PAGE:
Football fans around the world were saddened by the news that Johan Cruyff passed away on Thursday following a battle with lung cancer. The term ‘legend’ is often overused in the world of football, but there is no doubting that the Holland international was and always will be remembered as one of the greatest players to ever grace the turf.
Winning the Ballon d’Or on three occasions as a player is an incredible achievement and this showcases the talents that he possessed. He was widely known for his technical ability, speed and vision, ingredients that all combined together to ensure Cruyff was a delight to watch. Dubbed as “Pythagoras in boots” by sports writer David Miller, the footballing phenomenon’s ability to control matches was mesmerising and he will forever be hailed as an artist.
Throughout his playing days, the former Ajax and Barcelona man was infamous for encompassing the playing style of ‘Total Football’ – a system which was endorsed by Ajax coach Rinus Michels, Cruyff playing the role of ‘conductor’ in the centre of the park. The midfielder said himself that “every trainer talks about movement, about running a lot. I say don’t run so much. Football is a game you play with your brain. You have to be in the right place at the right moment, not too early, not too late.”
Whilst playing at Ajax, Cruyff played a pivotal role in the side’s European Cup triumphs in 1971, 1972 and 1973. Former Manchester United and France forward Eric Cantona said; “He was at the heart of a revolution with his football. Ajax changed football and he was the leader of it all. If he wanted he could be the best player in any position on the pitch.” The attacking midfielder went on to make 240 appearances at the De Meer Stadion and he scored an incredible 190 goals.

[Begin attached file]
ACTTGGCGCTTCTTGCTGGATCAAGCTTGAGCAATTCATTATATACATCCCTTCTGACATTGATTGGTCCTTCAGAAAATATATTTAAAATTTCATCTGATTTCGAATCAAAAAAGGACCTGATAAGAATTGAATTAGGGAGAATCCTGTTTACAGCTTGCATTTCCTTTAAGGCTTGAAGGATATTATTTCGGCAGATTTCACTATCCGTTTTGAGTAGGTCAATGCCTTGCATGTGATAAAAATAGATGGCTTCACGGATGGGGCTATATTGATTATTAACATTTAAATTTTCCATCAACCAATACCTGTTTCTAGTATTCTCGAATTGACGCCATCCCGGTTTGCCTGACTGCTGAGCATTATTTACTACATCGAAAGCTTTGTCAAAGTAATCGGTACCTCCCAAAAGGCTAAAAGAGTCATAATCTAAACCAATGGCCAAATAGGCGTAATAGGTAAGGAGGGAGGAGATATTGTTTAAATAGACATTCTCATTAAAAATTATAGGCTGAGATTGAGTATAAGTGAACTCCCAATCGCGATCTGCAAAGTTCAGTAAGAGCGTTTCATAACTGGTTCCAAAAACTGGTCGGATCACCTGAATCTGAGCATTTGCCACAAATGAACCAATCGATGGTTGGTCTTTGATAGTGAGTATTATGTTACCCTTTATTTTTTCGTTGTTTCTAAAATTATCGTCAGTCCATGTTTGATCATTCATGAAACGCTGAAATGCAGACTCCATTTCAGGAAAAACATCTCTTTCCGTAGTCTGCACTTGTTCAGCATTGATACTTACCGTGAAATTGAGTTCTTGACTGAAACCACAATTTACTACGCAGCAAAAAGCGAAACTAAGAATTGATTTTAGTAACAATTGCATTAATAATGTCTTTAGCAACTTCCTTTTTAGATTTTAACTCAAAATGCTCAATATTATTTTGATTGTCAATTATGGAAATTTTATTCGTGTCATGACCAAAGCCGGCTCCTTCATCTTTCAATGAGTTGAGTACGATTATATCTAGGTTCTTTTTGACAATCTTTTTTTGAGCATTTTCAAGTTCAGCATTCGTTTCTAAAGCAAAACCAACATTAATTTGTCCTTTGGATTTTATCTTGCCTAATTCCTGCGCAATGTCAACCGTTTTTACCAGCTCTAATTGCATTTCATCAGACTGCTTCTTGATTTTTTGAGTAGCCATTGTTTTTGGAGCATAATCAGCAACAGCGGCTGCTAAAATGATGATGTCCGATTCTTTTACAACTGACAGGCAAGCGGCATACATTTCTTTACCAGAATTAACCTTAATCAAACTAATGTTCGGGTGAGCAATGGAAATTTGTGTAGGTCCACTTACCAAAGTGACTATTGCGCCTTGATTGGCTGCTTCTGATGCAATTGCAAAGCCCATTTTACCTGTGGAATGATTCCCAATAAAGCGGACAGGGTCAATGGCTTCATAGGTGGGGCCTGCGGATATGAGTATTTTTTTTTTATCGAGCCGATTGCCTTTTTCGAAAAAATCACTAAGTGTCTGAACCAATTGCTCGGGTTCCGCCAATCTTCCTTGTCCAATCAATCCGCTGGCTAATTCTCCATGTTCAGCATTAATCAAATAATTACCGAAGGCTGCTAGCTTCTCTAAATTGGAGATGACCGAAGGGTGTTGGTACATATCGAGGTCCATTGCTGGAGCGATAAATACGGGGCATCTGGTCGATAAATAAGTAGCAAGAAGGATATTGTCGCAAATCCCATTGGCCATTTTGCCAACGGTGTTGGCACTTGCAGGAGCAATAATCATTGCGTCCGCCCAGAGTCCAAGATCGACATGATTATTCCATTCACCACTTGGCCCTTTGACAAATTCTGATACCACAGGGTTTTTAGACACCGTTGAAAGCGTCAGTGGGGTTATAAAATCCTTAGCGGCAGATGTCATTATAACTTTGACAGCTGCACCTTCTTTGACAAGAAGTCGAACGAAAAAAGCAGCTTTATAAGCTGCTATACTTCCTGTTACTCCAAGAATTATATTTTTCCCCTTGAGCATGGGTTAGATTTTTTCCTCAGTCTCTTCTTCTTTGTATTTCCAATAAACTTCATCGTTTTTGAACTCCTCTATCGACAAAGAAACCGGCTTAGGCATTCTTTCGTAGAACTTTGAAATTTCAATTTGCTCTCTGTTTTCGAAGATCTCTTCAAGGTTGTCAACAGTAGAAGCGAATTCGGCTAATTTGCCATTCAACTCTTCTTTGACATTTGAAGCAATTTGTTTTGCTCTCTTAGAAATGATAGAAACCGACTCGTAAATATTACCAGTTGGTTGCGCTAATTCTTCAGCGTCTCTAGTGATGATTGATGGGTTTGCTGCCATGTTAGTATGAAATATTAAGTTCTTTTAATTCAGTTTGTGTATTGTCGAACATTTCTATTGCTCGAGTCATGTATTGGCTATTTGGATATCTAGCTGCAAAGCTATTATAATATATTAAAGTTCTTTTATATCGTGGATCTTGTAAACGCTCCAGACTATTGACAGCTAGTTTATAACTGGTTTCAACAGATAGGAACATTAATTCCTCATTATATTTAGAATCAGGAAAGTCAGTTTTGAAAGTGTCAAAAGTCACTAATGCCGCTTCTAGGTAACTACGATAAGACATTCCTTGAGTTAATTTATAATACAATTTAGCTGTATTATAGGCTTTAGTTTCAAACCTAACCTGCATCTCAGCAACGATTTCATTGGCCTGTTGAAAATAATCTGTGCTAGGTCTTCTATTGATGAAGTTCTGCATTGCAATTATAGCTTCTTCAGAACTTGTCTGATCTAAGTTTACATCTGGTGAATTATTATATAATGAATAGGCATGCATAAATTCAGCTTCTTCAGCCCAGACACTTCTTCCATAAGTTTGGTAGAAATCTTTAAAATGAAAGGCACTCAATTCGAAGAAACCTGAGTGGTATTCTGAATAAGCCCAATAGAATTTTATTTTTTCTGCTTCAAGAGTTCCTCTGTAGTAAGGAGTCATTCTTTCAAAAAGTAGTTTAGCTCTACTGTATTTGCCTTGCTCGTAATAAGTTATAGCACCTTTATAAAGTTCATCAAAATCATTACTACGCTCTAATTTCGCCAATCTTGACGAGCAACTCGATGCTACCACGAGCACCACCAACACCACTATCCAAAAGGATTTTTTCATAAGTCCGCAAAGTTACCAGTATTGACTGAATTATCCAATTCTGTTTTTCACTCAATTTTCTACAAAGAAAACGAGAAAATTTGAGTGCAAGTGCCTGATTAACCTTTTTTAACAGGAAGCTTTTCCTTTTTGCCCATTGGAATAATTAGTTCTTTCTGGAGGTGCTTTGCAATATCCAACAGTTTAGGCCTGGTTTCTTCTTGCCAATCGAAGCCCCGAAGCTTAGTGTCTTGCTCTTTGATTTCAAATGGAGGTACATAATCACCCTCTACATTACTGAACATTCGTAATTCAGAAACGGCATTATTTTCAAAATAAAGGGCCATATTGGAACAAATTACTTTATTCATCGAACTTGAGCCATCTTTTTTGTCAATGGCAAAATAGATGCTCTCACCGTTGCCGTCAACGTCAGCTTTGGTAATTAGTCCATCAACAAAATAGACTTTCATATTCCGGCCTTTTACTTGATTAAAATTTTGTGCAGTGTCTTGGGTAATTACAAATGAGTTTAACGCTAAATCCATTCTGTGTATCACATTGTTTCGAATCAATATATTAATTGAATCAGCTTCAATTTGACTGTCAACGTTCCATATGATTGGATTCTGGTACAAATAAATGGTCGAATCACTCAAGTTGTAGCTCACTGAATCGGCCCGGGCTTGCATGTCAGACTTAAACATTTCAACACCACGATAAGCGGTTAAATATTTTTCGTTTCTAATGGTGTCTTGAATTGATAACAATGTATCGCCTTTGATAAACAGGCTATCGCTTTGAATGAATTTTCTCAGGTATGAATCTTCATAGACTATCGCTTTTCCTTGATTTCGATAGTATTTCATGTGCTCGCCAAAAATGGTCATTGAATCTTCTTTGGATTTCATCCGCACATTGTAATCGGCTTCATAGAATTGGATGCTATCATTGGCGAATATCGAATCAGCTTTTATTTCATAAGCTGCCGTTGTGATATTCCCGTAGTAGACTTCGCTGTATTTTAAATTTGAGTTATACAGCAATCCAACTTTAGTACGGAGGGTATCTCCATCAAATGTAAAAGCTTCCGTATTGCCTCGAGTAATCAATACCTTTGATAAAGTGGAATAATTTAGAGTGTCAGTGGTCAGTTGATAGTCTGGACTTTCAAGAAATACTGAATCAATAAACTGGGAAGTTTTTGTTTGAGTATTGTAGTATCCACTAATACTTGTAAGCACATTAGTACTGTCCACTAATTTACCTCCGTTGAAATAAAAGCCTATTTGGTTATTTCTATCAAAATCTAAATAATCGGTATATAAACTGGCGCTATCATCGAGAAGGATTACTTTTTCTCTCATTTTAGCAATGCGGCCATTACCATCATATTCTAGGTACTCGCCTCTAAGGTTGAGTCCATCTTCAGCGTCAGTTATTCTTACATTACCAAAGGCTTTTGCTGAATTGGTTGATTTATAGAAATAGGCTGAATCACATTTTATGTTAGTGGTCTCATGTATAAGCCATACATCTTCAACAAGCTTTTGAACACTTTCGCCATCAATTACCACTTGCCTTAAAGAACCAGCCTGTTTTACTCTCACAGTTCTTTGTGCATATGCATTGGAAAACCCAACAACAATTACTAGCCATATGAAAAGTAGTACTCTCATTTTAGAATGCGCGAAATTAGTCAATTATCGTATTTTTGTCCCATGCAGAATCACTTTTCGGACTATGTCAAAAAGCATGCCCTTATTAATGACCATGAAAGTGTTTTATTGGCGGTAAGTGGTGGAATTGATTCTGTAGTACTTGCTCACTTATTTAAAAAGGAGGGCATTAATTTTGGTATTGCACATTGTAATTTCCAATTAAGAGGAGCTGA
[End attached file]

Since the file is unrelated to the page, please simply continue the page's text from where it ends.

In 1973, the great moved to Barcelona for a world record transfer fee and he stayed at The Nou Camp for 5 years. Whilst plying his trade with the Catalan giants, he scored 48 goals in 143 games and he was influential in the La Liga success in 1973/74. In the summer of 1974, Cruyff also led his national side to the FIFA World Cup final and despite losing to West Germany, he was awarded the Golden Ball trophy which is presented to the best player of the tournament. It proved to be during this competition that the ‘Cruyff Turn’ was born too, a piece of skill that has been replicated by a host of players.
After retiring from football, Cruyff returned to Ajax in 1985 as he took the position of manager. During his three-year stay at the club, he implemented his playing style and coaching philosophies that caught the eye of the footballing world. Barcelona then proved to be his next destination and he guided them to a remarkable 11 trophies in 8 years, a record that has only been surpassed by Pep Guardiola.
Undoubtedly, Johan Cruyff will live long in the memory amongst football fans and the news of his death has shocked the world. With tributes coming in from all around the globe, it’s certain that his legacy will forever have a place in our hearts. The impact he has had on football today is unprecedented with various managers utilising his methods to good effect.
Rest In Peace – Johan Cruyff.